When Gary Clark Jr.’s right hand hits the strings of his electric guitar, it’s almost always a downstroke — as if he wants gravity on his side. At a crammed Mercury Lounge on Tuesday, the notes fall off his guitar like raindrops. Ripe fruit. Bombs.
Sixties-inspired blues-rock shouldn’t steal your breath so easily in 2011, but Clark’s playing can be almost paralyzing. A dumbstruck front-row fan can’t seem to get his hands to clap between songs. “Wow,” he says, arms pinned to his sides. “Wowwowwow.”
Clark, who headlines sold-out shows at the 8x10 in Baltimore Friday and the District’s Red Palace on Saturday, won’t release his major-label debut album until next year, but some have already crowned him the three-way heir to Eric Clapton, Jimi Hendrix and Stevie Ray Vaughan. But his promise stretches beyond that. The 27-year-old Austin native isn’t resuscitating the blues so much as trying to wrestle it into the future.
“Wow,” says wow guy after a cover of Elizabeth Cotton’s ancient “Freight Train,” which Clark sings as if it were a ’70s R&B ballad conjured from thin air. Then his band dials up the volume and Clark’s right hand becomes a blur, chopping time into fuzzy fragments. Has he been playing this solo for five minutes? Fifty?
It’s easy for Clark to get lost in his music, too. “There’s nothing like just sitting at the house and being by myself with the guitar and just going,” he says. “Four hours will go by, and you’ll be like, ‘Whoa. I don’t know what that was, but I went somewhere.’ ”
Right now, he’s in the Manhattan showroom of fashion designer John Varvatos, where he’s just been fitted for some new suits. After this, he’ll head over to the club for the sound check.
More than a decade after he was first heralded as a prodigy of the Texas blues scene, Clark is poised to become the overnight success story of 2012. In 2001, Austin Mayor Kirk Watson proclaimed May 3 “Gary Clark Jr. Day,” and he’s been recording and touring ever since. He also tried his hand at acting in the 2007 John Sayles film, “Honeydripper.”
But Clark’s latest, biggest break didn’t come until June 2010, when he turned heads at Clapton’s Crossroads Guitar Festival in Chicago. Warner Bros. signed him soon after and recently released “The Bright Lights EP,” a four-song appetizer that Rolling Stone touted on its best albums of 2011 list as “richer than most full-length records.”
The EP’s standout track, “Bright Lights” brandishes a menacing riff and a refrain that registers somewhere between threat and prophecy: “You’re gonna know my name by the end of the night.”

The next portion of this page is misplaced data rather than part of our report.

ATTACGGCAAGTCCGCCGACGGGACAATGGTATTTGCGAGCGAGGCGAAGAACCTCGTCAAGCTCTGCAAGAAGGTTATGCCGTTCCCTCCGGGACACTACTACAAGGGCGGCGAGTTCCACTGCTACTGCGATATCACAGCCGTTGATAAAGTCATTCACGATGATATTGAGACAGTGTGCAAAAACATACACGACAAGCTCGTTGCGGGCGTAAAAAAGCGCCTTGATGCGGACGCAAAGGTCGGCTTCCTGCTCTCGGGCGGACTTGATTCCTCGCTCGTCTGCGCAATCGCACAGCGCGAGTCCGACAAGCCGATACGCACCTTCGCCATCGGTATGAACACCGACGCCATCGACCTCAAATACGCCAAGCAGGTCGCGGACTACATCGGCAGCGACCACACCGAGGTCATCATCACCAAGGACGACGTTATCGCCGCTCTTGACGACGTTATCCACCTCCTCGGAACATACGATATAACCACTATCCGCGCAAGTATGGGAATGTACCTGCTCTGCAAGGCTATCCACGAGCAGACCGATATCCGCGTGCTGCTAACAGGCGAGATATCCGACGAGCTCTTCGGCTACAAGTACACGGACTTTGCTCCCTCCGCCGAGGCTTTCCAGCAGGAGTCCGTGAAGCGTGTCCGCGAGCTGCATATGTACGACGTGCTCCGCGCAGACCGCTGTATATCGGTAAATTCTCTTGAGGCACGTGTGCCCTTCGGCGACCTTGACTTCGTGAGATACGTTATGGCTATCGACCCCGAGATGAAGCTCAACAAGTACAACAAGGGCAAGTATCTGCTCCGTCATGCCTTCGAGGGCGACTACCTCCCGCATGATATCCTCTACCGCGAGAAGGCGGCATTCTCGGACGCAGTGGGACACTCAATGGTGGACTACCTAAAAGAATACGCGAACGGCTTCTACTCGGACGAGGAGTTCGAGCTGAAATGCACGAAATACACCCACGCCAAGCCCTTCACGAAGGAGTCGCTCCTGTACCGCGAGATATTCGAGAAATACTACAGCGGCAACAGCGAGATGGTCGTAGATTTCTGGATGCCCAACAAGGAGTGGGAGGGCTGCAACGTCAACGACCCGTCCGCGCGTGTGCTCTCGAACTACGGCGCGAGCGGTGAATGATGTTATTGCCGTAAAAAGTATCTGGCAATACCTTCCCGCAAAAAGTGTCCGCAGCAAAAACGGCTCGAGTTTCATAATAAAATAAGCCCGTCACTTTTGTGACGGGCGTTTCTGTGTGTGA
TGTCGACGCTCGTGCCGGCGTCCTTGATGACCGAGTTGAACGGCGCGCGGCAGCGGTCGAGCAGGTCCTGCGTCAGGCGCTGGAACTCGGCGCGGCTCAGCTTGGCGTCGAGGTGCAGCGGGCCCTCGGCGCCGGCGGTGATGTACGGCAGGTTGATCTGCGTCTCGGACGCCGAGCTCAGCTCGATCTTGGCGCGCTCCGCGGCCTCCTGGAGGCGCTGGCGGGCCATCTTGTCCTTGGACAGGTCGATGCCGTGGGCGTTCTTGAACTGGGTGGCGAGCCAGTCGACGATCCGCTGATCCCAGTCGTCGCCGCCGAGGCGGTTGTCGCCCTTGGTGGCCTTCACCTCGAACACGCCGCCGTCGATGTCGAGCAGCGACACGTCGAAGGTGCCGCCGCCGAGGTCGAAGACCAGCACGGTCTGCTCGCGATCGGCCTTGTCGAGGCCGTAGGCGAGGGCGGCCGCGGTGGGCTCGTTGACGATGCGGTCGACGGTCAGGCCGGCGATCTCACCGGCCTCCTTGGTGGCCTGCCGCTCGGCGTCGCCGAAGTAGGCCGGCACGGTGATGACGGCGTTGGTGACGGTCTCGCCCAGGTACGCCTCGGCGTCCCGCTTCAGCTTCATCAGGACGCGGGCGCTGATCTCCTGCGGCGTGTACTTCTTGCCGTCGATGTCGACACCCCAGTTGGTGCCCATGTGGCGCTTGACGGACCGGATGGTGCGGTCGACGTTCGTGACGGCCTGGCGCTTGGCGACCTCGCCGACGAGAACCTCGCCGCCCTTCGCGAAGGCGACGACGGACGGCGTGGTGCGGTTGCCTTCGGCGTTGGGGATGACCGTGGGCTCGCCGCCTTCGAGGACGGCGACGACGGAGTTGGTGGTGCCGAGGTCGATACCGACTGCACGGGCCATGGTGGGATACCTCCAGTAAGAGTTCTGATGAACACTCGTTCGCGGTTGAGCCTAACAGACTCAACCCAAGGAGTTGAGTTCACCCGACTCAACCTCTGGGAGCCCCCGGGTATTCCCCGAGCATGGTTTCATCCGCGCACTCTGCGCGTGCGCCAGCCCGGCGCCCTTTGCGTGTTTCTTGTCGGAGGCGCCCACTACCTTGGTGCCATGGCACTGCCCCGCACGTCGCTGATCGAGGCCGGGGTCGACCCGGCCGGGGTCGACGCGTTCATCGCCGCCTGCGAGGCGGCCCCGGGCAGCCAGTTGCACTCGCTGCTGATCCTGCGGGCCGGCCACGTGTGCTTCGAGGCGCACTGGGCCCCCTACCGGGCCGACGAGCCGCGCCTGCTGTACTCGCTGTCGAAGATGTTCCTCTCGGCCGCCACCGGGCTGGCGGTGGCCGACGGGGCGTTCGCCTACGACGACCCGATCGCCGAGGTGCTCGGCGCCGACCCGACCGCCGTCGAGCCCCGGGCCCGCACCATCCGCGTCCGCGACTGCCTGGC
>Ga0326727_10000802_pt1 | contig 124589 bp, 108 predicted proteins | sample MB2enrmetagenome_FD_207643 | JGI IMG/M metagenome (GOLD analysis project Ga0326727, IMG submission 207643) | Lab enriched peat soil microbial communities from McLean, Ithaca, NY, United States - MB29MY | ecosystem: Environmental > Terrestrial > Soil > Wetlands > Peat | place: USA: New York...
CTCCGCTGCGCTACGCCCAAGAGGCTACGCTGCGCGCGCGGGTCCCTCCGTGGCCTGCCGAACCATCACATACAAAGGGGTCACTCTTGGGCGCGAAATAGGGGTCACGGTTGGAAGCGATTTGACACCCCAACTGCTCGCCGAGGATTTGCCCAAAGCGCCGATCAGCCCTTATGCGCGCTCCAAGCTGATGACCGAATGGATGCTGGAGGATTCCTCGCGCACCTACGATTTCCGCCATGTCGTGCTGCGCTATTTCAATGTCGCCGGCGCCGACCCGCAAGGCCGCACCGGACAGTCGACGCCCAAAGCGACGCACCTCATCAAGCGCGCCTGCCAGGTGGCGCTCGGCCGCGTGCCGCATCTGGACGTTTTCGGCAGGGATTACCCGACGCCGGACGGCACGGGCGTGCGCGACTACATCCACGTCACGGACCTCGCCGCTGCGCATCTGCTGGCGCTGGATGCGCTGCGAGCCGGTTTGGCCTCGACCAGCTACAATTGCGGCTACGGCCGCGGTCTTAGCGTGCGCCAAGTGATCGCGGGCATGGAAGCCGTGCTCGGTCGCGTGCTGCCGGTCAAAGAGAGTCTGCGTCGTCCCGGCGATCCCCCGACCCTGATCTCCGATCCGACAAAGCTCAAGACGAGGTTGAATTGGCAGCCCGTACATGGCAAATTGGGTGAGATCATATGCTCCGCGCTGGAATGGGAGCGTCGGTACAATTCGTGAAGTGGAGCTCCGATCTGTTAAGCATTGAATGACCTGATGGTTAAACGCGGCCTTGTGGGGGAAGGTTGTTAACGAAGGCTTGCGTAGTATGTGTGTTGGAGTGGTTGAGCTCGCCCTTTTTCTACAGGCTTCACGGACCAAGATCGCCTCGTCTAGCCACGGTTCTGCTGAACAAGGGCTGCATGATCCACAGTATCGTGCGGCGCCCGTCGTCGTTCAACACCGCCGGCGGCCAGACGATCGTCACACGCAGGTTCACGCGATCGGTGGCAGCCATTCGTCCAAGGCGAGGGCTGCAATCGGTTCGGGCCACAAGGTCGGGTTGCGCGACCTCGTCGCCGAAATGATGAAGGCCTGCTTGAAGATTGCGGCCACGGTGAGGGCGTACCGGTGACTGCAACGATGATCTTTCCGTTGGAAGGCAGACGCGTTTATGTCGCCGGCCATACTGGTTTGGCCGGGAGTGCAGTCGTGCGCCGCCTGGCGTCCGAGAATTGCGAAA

But where Clark’s music exudes ferocious heat, his personality is all gentle warmth. He speaks soft and slow, his voice barely audible as he reminisces about the B.B. King and Johnny “Guitar” Watson records that his car-salesman dad used to play in the house — records that made him want to play, too.
“It made everything easier,” Clark says of taking up the guitar. “I was kind of a shy kid, didn’t really talk much. I had a lot to say but didn’t really know how to say it. Being able to play guitar, bend notes a certain way and play some chords — they kind of talked for me.”
He never took lessons, opting to learn from a friend who lived down the street. Together, they started sitting in on a Sunday afternoon jam session at Babe’s Bar and Grill. “I knew basic 1-4-5 chords, and then these older guys sort of took us in,” Clark says.
At Babe’s, Clark caught the ear of Clifford Antone, owner of the esteemed Austin blues club Antone’s and mentor to Stevie Ray Vaughan. Before long, Antone had Clark onstage with blues heroes James Cotton, Hubert Sumlin and Pinetop Perkins. “That was my first time playing the Antone’s stage,” says Clark. “I was 15. There are pictures. I still have little X’s on my hands. I had to go to school the next day.”
But when he got to Austin High School the next morning to brag about the royalty he had just noodled around with, nobody knew who he was talking about.
It was emblematic of the splintered musical lives Clark was leading. While he was getting his education in “straight-ahead blues” on the club circuit, he listened to the Wu-Tang Clan and Busta Rhymes with his high school pals. At home, he practiced Motown and Isley Brothers tunes endlessly.
“Instead of trying to separate all of those things, I wanted to throw it all in the pot,” Clark says of his music today. And thankfully, that polyglot approach never sounds contrived. The guitarist says the demo for “Bright Lights” was originally recorded with a drum machine as a hip-hop instrumental. But hip-hop’s intravenous influence on the final product is tough to spot. Still, it’s in there.
And while older fans probably aren’t hearing OutKast or 2Pac in his licks, they have been quick to dub him a savior of the blues. Clark is fine with that, save for the “savior” part. “I think it’s cool that people have confidence in what I’m doing,” he says. “That’s the way I take it . . . It’s great to be recognized as a blues player. I respect the music. I want to tip the hat.”
He also says he doesn’t feel boxed in as he prepares to hunker down and finish his upcoming album. He wants to just let it happen naturally.
“I don’t feel like you can take credit for writing songs,” Clark says. “It’s like tuning into a channel and getting that information and then putting it out. I think it’s about getting the clearest reception and then trying to put it out in the clearest way.”
During the closing solo of “Bright Lights” on Tuesday night, he appears to be doing just that. At a towering 6-foot-5, he stands up on the toes of his black leather boots as he bends the strings of his guitar into pealing ribbons of sound.
It’s as if he’s trying to stand as tall as his music. Or maybe just trying to catch the strongest signal.